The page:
Looking frail, sometimes hesitant, but with flashes of the anger and passion for which he is known, Rupert Murdoch came before Parliament yesterday to apologise for the phone hacking at his best-selling British newspaper, describing it as "the most humble day of my career".
It felt like the eclipse of the Sun King. By the end of the three-hour session, MPs, TV viewers and News Corp's board and investors had watched him struggling for words, seen his son reaching out to him with a comforting arm, and stared at his wife leaping to rescue him from physical assault. As a family drama it had everything, including, ultimately, a passionate performance from the leading man.
Mr Murdoch tried to defend, explain and justify the actions of the company he has built up over the last half century and which now faces the greatest crisis in its history. In the process, he revealed details of his dealings with prime ministers, editors and his most senior lieutenants, and pledged to "work tirelessly" to merit the forgiveness of the phone-hacking victims.
The octogenarian was asked by the Conservative MP Louise Mensch if he planned to resign. He found his voice. Some of his employees had "behaved disgracefully, betrayed me and the company and it's for them to pay". Refusing to stand down, he said: "I'm the best person to clean this up".
He appeared lost under questioning from Tom Watson, the Labour MP who has done most to penetrate the veil of secrecy that some at News International have attempted to throw around the scandal. He gave curt one-word responses and tried to emphasise his points by banging the desk in front of him.
News Corp's share price rose 6%: some analysts said it was a positive response to what appeared to be the final moments of Rupert's reign at the top of the business. Others took the view that the MPs had failed to produce a coup de grace.
"My company has 52,000 employees. I have led it for 57 years and I have made my share of mistakes," he declared. "I have lived in many countries, employed thousands of honest and hard-working journalists, owned nearly 200 newspapers. I would like all the victims of phone hacking to know how completely and deeply sorry I am. Apologising cannot take back what has happened. Still, I want them to know the depth of my regret for the horrible invasions into their lives."
During intense and sometimes hostile questioning from MPs on the Culture Media and Sport Select Committee, Mr Murdoch and his son James revealed:
- News International had - and may still be - paying the legal fees of their jailed royal correspondent, Clive Goodman, and the private investigator Glenn Mulcaire. James Murdoch said when he found this out he asked senior executives, "why are we doing this". He was told it was the result of legal advice.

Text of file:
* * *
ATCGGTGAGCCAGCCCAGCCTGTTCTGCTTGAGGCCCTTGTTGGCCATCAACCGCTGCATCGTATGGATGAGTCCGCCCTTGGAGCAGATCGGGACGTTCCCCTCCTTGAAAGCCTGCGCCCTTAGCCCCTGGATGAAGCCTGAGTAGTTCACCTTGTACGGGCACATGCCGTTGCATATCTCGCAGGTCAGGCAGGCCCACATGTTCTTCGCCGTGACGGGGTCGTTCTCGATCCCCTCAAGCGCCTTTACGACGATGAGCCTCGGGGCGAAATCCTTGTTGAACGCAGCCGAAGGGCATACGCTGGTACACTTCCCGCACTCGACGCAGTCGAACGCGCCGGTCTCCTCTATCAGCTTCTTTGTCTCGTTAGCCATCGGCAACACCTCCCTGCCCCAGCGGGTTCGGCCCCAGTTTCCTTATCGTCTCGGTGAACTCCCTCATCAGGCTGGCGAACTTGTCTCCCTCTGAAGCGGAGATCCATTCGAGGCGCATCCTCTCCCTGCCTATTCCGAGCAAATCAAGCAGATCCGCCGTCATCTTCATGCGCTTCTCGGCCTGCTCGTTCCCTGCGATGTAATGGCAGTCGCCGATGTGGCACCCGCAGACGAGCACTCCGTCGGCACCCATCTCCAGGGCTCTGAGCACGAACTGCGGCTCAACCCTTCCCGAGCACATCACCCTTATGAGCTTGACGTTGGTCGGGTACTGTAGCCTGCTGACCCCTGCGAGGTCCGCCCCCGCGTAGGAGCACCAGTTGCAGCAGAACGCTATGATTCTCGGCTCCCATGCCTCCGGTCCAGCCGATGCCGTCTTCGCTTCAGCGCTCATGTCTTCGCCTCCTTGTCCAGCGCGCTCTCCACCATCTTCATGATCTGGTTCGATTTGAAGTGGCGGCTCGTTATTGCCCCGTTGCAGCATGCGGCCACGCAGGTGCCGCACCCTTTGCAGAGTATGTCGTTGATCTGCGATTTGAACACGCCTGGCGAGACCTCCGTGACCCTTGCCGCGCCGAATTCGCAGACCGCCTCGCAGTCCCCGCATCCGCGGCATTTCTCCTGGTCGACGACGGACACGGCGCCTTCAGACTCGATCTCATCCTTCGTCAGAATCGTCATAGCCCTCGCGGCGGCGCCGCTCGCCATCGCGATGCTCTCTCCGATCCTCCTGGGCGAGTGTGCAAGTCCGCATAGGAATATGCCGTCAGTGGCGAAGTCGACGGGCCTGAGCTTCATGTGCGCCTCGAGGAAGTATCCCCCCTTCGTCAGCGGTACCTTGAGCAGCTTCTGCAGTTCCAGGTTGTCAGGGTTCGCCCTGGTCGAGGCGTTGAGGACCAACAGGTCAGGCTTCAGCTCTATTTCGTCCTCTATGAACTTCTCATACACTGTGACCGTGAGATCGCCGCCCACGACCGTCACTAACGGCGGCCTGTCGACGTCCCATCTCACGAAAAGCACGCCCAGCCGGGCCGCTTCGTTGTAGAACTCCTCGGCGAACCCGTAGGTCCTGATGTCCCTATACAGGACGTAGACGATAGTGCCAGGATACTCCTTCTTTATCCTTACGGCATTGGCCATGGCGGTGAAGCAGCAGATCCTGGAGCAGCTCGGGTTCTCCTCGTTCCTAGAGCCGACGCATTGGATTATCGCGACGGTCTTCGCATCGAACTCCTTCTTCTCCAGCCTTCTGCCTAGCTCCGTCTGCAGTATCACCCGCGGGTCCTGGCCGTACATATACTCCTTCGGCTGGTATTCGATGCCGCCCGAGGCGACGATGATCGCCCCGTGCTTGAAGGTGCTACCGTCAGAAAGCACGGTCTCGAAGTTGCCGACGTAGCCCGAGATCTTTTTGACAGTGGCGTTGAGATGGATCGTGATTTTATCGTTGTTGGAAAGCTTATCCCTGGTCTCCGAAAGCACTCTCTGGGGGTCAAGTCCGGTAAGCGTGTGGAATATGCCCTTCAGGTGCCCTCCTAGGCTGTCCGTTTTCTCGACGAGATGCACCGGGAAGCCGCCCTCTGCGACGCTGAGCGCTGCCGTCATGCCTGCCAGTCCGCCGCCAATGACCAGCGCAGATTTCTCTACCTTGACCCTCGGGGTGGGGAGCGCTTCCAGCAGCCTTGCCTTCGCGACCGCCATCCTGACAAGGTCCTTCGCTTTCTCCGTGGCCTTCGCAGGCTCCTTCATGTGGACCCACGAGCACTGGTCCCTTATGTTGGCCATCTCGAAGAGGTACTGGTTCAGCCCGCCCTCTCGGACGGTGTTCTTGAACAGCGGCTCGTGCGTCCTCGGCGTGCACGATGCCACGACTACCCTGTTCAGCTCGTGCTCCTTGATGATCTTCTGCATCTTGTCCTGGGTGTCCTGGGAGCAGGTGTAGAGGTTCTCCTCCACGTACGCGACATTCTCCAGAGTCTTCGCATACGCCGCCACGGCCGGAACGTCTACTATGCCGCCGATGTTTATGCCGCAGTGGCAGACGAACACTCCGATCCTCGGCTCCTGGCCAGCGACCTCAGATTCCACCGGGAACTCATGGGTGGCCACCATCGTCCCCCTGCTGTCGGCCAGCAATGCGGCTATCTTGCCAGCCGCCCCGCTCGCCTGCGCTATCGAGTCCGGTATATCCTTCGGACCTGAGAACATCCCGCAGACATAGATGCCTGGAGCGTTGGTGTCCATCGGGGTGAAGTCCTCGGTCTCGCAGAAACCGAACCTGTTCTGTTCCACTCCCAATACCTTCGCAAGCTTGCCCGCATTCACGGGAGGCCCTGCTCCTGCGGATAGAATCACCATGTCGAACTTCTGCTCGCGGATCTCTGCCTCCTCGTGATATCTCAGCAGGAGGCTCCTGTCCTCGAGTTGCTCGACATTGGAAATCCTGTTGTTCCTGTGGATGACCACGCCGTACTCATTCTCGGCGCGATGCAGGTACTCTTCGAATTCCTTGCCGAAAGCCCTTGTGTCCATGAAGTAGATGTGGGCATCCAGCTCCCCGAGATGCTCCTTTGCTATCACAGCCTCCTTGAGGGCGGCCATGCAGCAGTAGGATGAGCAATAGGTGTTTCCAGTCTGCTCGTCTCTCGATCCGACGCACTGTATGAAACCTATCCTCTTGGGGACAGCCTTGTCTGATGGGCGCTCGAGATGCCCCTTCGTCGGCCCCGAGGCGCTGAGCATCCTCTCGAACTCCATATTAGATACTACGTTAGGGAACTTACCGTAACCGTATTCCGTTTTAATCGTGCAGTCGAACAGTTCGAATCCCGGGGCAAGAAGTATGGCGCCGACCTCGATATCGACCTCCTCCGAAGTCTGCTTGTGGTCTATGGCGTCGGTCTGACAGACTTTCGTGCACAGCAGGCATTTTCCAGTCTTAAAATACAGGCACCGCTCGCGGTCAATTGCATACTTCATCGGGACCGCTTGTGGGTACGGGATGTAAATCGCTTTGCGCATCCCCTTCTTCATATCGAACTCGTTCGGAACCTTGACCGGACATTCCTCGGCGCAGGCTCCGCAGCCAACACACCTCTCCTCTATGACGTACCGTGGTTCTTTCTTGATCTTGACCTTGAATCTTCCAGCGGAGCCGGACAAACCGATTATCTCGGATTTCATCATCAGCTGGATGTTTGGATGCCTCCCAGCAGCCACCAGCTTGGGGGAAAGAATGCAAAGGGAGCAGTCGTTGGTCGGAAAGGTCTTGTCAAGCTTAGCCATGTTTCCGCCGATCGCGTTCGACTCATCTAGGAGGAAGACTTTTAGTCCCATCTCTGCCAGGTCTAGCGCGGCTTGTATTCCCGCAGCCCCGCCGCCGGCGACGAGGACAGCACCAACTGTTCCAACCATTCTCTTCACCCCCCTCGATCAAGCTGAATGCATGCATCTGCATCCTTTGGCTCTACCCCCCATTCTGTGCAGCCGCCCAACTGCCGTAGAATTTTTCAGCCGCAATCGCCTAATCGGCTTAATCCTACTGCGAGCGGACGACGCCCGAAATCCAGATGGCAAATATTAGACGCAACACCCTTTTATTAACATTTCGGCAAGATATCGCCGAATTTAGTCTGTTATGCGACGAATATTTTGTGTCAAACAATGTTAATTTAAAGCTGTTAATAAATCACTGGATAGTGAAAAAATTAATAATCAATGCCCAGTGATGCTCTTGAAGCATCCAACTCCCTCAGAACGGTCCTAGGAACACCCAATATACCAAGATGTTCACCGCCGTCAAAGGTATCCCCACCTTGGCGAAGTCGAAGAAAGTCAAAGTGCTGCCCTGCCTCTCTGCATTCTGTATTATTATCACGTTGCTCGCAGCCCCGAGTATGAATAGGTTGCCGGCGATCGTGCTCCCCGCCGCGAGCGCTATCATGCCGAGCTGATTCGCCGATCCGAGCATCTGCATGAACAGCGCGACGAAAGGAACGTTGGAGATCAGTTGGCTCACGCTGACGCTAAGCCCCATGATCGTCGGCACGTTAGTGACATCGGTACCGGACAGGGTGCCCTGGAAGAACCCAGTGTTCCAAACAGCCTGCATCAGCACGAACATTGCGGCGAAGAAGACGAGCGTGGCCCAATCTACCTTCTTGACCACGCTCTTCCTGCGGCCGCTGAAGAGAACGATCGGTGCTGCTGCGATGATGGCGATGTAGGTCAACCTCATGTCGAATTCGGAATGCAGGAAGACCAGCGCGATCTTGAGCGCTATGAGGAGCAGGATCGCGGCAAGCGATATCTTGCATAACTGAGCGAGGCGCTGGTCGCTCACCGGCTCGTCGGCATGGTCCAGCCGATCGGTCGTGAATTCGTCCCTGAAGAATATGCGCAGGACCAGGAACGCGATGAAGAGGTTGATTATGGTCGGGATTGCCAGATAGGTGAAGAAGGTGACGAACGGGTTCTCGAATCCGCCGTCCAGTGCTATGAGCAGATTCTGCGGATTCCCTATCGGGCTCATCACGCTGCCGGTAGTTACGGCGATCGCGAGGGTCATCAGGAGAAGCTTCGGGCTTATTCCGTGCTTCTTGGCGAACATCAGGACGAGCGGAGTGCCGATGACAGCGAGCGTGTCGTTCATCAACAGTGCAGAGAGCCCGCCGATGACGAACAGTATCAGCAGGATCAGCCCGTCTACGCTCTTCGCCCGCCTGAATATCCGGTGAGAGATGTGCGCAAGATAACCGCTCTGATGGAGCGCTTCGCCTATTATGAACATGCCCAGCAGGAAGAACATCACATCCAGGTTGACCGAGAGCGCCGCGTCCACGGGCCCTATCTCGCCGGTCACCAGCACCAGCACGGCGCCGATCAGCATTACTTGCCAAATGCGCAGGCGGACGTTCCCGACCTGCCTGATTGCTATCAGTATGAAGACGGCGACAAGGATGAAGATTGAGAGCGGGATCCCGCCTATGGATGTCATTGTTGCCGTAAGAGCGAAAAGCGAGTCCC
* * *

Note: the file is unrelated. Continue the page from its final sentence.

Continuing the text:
- They appeared to blame a large city law firm and the company's head of legal affairs, Jon Chapman, for failing to pass on details of serious criminal wrongdoing at the company which was contained in a file held by the company for at least three years before it was given to the police.
- They denied that the decision to close the News of the World was the result of an effort to save the company's chief executive, Rebekah Brooks. "We felt ashamed at what happened," said Mr Murdoch senior. "We had broken our trust with our readers."
- They backed both Mrs Brooks and the company's chief executive at the time of the hacking, Les Hinton. "I would trust him with my life," Rupert Murdoch said.
While James Murdoch was technocratic in his answers - at one stage referring to the "quantum of damages", Rupert was more expansive.
He revealed he had been forced to go into Downing Street by the back door after the last election because either Mr Cameron or his aides did not want him to be seen entering the building.
"I just did what I was told," he added. "That's the choice of the Prime Minister, or their staff, or whoever does these things. I was asked would I please come in through the back door. I was invited within days (of the election) to have a cup of tea to be thanked for the support by Mr Cameron."
Asked about his relationships with successive prime ministers, Mr Murdoch replied: "I wish they'd leave me alone."
But he expressed sorrow that his relationship with Gordon Brown had broken down over the hacking revelations. He said at one stage their children had played together and expressed hope that eventually they would be able to "put [their relationship] together again."